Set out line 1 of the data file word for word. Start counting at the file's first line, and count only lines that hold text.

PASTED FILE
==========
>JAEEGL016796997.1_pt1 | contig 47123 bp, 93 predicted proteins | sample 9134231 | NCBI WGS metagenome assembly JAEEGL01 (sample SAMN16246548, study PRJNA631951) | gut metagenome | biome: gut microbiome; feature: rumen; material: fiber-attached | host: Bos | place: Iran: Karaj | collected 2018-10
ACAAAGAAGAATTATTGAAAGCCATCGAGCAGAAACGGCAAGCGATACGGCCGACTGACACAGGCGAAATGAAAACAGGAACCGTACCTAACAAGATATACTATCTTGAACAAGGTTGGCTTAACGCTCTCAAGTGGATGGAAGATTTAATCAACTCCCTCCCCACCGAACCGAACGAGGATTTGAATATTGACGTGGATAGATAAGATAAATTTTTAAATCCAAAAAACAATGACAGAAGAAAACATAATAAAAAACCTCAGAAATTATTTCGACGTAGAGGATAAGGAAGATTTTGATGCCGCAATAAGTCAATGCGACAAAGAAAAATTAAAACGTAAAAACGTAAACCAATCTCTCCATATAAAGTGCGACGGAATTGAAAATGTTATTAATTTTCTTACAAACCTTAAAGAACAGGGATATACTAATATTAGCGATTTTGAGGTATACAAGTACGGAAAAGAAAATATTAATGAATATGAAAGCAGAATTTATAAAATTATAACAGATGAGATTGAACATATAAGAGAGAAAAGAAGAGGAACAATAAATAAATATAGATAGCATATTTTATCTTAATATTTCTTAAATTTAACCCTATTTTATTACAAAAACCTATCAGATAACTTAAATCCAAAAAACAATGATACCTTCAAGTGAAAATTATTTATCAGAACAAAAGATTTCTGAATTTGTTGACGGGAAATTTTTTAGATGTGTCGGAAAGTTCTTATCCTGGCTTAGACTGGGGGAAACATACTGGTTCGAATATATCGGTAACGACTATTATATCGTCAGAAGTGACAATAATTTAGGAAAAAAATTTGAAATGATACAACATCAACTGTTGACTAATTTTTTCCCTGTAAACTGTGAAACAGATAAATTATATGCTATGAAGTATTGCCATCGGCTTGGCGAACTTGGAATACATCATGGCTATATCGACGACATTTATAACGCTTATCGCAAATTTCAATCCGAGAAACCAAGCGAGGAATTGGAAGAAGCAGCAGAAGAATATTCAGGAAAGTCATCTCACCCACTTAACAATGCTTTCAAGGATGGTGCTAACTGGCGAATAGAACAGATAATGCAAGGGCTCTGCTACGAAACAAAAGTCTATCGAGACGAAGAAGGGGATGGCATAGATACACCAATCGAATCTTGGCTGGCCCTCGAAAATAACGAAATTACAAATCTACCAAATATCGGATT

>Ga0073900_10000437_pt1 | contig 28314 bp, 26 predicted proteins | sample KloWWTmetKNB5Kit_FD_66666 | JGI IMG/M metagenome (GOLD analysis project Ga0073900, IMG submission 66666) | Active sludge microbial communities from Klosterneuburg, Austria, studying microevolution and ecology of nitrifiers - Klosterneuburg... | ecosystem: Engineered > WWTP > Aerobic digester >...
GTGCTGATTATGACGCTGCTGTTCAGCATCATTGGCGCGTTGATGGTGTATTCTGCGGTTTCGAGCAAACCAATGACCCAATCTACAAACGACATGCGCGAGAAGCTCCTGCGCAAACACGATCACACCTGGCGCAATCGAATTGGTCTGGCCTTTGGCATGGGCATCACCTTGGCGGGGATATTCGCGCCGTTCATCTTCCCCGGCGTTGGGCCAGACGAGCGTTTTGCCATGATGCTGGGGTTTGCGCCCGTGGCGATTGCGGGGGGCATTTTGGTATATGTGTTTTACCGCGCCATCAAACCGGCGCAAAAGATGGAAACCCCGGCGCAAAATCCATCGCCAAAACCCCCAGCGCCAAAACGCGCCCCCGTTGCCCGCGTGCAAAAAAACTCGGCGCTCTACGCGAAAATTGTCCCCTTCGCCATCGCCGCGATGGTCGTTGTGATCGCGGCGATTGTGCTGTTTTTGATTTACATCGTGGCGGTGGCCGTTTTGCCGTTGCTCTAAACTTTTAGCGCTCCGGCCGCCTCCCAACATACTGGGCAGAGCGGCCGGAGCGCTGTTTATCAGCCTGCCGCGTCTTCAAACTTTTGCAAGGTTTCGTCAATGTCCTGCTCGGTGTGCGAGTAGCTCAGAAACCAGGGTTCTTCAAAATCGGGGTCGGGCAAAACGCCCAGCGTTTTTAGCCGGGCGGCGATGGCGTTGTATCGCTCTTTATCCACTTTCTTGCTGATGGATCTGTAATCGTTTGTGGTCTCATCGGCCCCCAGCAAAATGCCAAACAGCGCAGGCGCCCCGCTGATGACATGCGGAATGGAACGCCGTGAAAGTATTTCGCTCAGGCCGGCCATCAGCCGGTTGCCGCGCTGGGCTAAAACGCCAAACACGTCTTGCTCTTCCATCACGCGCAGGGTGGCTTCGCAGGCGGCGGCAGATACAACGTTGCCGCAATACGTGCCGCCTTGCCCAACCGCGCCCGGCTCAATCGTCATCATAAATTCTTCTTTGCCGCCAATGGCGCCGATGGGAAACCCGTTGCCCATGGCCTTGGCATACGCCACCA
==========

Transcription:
>JAEEGL016796997.1_pt1 | contig 47123 bp, 93 predicted proteins | sample 9134231 | NCBI WGS metagenome assembly JAEEGL01 (sample SAMN16246548, study PRJNA631951) | gut metagenome | biome: gut microbiome; feature: rumen; material: fiber-attached | host: Bos | place: Iran: Karaj | collected 2018-10